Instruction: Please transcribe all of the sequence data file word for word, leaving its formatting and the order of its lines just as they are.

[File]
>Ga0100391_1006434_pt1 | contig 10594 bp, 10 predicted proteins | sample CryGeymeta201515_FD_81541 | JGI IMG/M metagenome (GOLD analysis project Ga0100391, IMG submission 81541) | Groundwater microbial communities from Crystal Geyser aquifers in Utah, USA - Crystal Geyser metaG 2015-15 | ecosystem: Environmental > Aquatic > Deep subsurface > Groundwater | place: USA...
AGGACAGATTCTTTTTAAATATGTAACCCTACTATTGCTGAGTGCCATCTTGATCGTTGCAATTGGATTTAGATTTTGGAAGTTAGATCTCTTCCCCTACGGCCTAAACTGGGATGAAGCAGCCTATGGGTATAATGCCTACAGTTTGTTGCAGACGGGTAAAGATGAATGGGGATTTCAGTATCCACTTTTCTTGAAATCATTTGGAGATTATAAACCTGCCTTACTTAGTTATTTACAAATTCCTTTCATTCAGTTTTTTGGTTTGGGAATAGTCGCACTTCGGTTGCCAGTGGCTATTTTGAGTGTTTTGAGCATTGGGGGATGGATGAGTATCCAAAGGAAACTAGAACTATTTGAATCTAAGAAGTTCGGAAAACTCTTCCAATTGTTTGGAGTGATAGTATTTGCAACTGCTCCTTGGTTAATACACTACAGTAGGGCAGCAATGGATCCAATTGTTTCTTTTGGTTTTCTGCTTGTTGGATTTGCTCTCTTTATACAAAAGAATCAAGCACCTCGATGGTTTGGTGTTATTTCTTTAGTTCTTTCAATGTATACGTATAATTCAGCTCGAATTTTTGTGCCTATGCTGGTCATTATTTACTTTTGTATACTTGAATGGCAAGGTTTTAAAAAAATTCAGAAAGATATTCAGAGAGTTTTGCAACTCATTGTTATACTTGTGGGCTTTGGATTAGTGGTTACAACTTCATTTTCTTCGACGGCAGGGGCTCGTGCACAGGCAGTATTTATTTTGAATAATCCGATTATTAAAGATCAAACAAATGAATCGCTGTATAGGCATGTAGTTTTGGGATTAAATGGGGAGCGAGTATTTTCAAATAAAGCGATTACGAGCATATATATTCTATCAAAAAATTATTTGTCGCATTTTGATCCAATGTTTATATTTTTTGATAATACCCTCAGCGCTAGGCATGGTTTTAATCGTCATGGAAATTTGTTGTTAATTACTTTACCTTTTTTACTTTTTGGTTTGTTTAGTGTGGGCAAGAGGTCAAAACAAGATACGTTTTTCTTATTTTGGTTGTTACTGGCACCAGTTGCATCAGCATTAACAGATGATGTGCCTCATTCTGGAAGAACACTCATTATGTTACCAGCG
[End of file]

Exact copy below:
>Ga0100391_1006434_pt1 | contig 10594 bp, 10 predicted proteins | sample CryGeymeta201515_FD_81541 | JGI IMG/M metagenome (GOLD analysis project Ga0100391, IMG submission 81541) | Groundwater microbial communities from Crystal Geyser aquifers in Utah, USA - Crystal Geyser metaG 2015-15 | ecosystem: Environmental > Aquatic > Deep subsurface > Groundwater | place: USA...
AGGACAGATTCTTTTTAAATATGTAACCCTACTATTGCTGAGTGCCATCTTGATCGTTGCAATTGGATTTAGATTTTGGAAGTTAGATCTCTTCCCCTACGGCCTAAACTGGGATGAAGCAGCCTATGGGTATAATGCCTACAGTTTGTTGCAGACGGGTAAAGATGAATGGGGATTTCAGTATCCACTTTTCTTGAAATCATTTGGAGATTATAAACCTGCCTTACTTAGTTATTTACAAATTCCTTTCATTCAGTTTTTTGGTTTGGGAATAGTCGCACTTCGGTTGCCAGTGGCTATTTTGAGTGTTTTGAGCATTGGGGGATGGATGAGTATCCAAAGGAAACTAGAACTATTTGAATCTAAGAAGTTCGGAAAACTCTTCCAATTGTTTGGAGTGATAGTATTTGCAACTGCTCCTTGGTTAATACACTACAGTAGGGCAGCAATGGATCCAATTGTTTCTTTTGGTTTTCTGCTTGTTGGATTTGCTCTCTTTATACAAAAGAATCAAGCACCTCGATGGTTTGGTGTTATTTCTTTAGTTCTTTCAATGTATACGTATAATTCAGCTCGAATTTTTGTGCCTATGCTGGTCATTATTTACTTTTGTATACTTGAATGGCAAGGTTTTAAAAAAATTCAGAAAGATATTCAGAGAGTTTTGCAACTCATTGTTATACTTGTGGGCTTTGGATTAGTGGTTACAACTTCATTTTCTTCGACGGCAGGGGCTCGTGCACAGGCAGTATTTATTTTGAATAATCCGATTATTAAAGATCAAACAAATGAATCGCTGTATAGGCATGTAGTTTTGGGATTAAATGGGGAGCGAGTATTTTCAAATAAAGCGATTACGAGCATATATATTCTATCAAAAAATTATTTGTCGCATTTTGATCCAATGTTTATATTTTTTGATAATACCCTCAGCGCTAGGCATGGTTTTAATCGTCATGGAAATTTGTTGTTAATTACTTTACCTTTTTTACTTTTTGGTTTGTTTAGTGTGGGCAAGAGGTCAAAACAAGATACGTTTTTCTTATTTTGGTTGTTACTGGCACCAGTTGCATCAGCATTAACAGATGATGTGCCTCATTCTGGAAGAACACTCATTATGTTACCAGCG